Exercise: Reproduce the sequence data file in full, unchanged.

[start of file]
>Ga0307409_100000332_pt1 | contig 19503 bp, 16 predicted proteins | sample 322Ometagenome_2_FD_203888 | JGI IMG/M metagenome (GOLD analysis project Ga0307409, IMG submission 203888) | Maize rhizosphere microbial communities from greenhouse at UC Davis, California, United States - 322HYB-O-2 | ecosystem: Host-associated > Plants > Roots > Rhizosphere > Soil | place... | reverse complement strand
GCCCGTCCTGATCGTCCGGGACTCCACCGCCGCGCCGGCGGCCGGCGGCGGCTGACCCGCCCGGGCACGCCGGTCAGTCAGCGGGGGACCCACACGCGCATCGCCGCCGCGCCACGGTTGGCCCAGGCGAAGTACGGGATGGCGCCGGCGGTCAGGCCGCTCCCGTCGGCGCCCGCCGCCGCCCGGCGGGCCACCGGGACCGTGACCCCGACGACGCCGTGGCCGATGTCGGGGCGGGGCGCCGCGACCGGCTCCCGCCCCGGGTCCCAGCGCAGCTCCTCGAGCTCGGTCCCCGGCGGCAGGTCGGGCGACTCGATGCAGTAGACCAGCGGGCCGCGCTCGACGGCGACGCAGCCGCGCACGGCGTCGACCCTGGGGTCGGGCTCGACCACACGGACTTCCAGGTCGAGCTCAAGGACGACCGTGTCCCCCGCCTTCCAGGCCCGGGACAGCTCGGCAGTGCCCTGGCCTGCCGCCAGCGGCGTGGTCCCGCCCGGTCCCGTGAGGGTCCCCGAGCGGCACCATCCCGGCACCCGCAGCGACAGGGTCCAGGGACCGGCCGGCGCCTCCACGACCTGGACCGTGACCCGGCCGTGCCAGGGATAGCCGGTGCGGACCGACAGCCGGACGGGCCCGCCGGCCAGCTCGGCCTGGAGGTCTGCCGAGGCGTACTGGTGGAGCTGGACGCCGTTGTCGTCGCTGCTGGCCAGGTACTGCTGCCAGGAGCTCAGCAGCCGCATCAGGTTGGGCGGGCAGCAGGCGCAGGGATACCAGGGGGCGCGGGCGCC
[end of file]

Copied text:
>Ga0307409_100000332_pt1 | contig 19503 bp, 16 predicted proteins | sample 322Ometagenome_2_FD_203888 | JGI IMG/M metagenome (GOLD analysis project Ga0307409, IMG submission 203888) | Maize rhizosphere microbial communities from greenhouse at UC Davis, California, United States - 322HYB-O-2 | ecosystem: Host-associated > Plants > Roots > Rhizosphere > Soil | place... | reverse complement strand
GCCCGTCCTGATCGTCCGGGACTCCACCGCCGCGCCGGCGGCCGGCGGCGGCTGACCCGCCCGGGCACGCCGGTCAGTCAGCGGGGGACCCACACGCGCATCGCCGCCGCGCCACGGTTGGCCCAGGCGAAGTACGGGATGGCGCCGGCGGTCAGGCCGCTCCCGTCGGCGCCCGCCGCCGCCCGGCGGGCCACCGGGACCGTGACCCCGACGACGCCGTGGCCGATGTCGGGGCGGGGCGCCGCGACCGGCTCCCGCCCCGGGTCCCAGCGCAGCTCCTCGAGCTCGGTCCCCGGCGGCAGGTCGGGCGACTCGATGCAGTAGACCAGCGGGCCGCGCTCGACGGCGACGCAGCCGCGCACGGCGTCGACCCTGGGGTCGGGCTCGACCACACGGACTTCCAGGTCGAGCTCAAGGACGACCGTGTCCCCCGCCTTCCAGGCCCGGGACAGCTCGGCAGTGCCCTGGCCTGCCGCCAGCGGCGTGGTCCCGCCCGGTCCCGTGAGGGTCCCCGAGCGGCACCATCCCGGCACCCGCAGCGACAGGGTCCAGGGACCGGCCGGCGCCTCCACGACCTGGACCGTGACCCGGCCGTGCCAGGGATAGCCGGTGCGGACCGACAGCCGGACGGGCCCGCCGGCCAGCTCGGCCTGGAGGTCTGCCGAGGCGTACTGGTGGAGCTGGACGCCGTTGTCGTCGCTGCTGGCCAGGTACTGCTGCCAGGAGCTCAGCAGCCGCATCAGGTTGGGCGGGCAGCAGGCGCAGGGATACCAGGGGGCGCGGGCGCC